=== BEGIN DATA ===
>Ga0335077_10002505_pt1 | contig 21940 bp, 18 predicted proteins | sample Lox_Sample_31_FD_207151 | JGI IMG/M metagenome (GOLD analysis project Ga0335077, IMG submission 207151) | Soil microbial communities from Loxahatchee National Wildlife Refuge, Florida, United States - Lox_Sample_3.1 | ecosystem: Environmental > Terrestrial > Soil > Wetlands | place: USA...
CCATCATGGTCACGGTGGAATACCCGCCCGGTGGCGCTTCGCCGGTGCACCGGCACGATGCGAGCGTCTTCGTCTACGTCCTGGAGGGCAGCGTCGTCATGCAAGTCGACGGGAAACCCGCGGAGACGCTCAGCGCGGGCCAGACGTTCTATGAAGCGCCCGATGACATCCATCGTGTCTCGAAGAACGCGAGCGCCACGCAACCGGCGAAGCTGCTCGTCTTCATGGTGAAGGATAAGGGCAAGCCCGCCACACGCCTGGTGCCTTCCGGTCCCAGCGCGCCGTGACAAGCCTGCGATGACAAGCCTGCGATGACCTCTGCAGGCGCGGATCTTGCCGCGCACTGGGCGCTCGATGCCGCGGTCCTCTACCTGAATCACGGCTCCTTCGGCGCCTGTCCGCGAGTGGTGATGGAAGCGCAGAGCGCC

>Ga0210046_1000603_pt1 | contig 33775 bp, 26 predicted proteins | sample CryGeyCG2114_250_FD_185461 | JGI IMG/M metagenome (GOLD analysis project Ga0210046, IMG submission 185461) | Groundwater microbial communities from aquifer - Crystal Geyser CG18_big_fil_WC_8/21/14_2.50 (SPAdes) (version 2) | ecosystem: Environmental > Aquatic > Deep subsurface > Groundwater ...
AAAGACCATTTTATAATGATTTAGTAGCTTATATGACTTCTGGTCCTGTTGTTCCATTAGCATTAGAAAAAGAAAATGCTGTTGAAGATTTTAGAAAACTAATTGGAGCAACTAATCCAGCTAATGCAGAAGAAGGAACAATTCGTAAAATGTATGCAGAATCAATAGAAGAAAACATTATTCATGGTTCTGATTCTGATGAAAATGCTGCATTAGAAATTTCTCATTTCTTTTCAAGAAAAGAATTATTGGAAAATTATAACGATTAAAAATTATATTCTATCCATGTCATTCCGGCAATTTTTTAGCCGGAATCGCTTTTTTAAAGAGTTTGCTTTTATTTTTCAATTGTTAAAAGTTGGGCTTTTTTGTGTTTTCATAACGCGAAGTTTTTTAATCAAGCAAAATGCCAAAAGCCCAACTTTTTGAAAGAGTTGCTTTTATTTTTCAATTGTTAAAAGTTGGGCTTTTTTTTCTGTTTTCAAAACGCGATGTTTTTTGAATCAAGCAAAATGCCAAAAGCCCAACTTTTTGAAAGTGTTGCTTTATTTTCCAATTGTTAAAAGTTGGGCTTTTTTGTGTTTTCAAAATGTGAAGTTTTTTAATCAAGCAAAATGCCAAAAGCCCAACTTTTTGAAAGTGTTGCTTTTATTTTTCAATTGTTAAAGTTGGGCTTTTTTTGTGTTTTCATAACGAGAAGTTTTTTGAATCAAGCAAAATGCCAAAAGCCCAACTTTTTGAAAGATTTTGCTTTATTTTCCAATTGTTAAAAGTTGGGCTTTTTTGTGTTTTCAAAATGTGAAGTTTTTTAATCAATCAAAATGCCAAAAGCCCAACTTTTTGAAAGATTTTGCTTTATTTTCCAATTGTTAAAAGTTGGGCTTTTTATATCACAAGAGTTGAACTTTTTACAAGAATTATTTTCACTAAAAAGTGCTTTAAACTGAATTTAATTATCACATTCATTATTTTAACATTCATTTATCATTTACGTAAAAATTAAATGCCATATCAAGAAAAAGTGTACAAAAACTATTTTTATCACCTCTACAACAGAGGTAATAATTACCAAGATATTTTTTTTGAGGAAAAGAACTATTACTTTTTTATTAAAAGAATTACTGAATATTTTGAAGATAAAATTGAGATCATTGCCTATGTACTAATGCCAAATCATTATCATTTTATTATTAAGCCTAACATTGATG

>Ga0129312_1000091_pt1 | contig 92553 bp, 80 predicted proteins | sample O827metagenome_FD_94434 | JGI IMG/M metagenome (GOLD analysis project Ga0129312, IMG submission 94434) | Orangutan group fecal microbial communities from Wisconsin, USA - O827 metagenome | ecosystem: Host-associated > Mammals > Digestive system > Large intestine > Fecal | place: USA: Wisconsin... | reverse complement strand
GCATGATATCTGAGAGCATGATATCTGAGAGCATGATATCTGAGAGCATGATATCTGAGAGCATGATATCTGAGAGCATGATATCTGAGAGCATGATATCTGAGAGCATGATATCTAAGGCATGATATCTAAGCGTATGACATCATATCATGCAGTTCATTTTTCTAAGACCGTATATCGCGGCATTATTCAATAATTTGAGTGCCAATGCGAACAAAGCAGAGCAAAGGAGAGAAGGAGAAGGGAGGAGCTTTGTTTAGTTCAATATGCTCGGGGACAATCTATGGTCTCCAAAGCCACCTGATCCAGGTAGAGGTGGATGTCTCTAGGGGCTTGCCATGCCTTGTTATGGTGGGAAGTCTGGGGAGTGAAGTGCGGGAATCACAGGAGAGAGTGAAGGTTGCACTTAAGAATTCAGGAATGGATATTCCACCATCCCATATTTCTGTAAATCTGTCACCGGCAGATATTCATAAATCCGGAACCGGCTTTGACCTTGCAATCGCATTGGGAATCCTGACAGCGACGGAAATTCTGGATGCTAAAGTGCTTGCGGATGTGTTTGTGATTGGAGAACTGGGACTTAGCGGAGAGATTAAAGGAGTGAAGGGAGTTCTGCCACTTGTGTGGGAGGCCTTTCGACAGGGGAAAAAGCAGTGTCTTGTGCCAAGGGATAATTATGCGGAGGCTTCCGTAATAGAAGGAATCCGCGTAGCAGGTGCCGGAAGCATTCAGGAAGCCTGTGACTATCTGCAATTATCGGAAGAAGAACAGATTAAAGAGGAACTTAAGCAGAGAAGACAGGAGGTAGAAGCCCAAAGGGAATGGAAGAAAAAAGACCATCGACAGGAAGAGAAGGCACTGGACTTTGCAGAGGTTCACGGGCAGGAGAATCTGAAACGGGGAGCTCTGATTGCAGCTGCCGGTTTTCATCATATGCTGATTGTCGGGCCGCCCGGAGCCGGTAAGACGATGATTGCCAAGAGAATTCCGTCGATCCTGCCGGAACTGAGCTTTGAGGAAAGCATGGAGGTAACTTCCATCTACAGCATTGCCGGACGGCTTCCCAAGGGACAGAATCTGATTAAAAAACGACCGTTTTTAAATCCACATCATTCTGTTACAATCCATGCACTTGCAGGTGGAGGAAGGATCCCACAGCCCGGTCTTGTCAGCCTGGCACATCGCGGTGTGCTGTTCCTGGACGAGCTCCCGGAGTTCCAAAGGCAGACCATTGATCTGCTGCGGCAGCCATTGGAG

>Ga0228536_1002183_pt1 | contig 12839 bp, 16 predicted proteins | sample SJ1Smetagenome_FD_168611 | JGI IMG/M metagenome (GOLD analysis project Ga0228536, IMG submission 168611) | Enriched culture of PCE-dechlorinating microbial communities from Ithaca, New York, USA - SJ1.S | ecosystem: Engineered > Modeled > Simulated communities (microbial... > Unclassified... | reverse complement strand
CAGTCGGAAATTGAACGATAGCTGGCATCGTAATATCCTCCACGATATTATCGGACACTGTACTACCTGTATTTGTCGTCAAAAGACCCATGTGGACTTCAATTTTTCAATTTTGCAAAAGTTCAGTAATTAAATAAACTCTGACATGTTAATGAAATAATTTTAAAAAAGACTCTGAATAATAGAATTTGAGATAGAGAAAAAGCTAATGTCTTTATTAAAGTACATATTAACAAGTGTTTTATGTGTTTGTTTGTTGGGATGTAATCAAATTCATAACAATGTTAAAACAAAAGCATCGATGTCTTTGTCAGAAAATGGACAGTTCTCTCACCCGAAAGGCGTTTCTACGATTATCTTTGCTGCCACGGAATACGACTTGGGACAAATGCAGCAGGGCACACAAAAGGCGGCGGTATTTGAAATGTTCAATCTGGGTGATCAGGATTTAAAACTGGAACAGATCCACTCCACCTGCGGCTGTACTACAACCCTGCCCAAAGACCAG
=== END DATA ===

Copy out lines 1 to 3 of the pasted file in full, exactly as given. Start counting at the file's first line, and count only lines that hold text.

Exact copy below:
>Ga0335077_10002505_pt1 | contig 21940 bp, 18 predicted proteins | sample Lox_Sample_31_FD_207151 | JGI IMG/M metagenome (GOLD analysis project Ga0335077, IMG submission 207151) | Soil microbial communities from Loxahatchee National Wildlife Refuge, Florida, United States - Lox_Sample_3.1 | ecosystem: Environmental > Terrestrial > Soil > Wetlands | place: USA...
CCATCATGGTCACGGTGGAATACCCGCCCGGTGGCGCTTCGCCGGTGCACCGGCACGATGCGAGCGTCTTCGTCTACGTCCTGGAGGGCAGCGTCGTCATGCAAGTCGACGGGAAACCCGCGGAGACGCTCAGCGCGGGCCAGACGTTCTATGAAGCGCCCGATGACATCCATCGTGTCTCGAAGAACGCGAGCGCCACGCAACCGGCGAAGCTGCTCGTCTTCATGGTGAAGGATAAGGGCAAGCCCGCCACACGCCTGGTGCCTTCCGGTCCCAGCGCGCCGTGACAAGCCTGCGATGACAAGCCTGCGATGACCTCTGCAGGCGCGGATCTTGCCGCGCACTGGGCGCTCGATGCCGCGGTCCTCTACCTGAATCACGGCTCCTTCGGCGCCTGTCCGCGAGTGGTGATGGAAGCGCAGAGCGCC

>Ga0210046_1000603_pt1 | contig 33775 bp, 26 predicted proteins | sample CryGeyCG2114_250_FD_185461 | JGI IMG/M metagenome (GOLD analysis project Ga0210046, IMG submission 185461) | Groundwater microbial communities from aquifer - Crystal Geyser CG18_big_fil_WC_8/21/14_2.50 (SPAdes) (version 2) | ecosystem: Environmental > Aquatic > Deep subsurface > Groundwater ...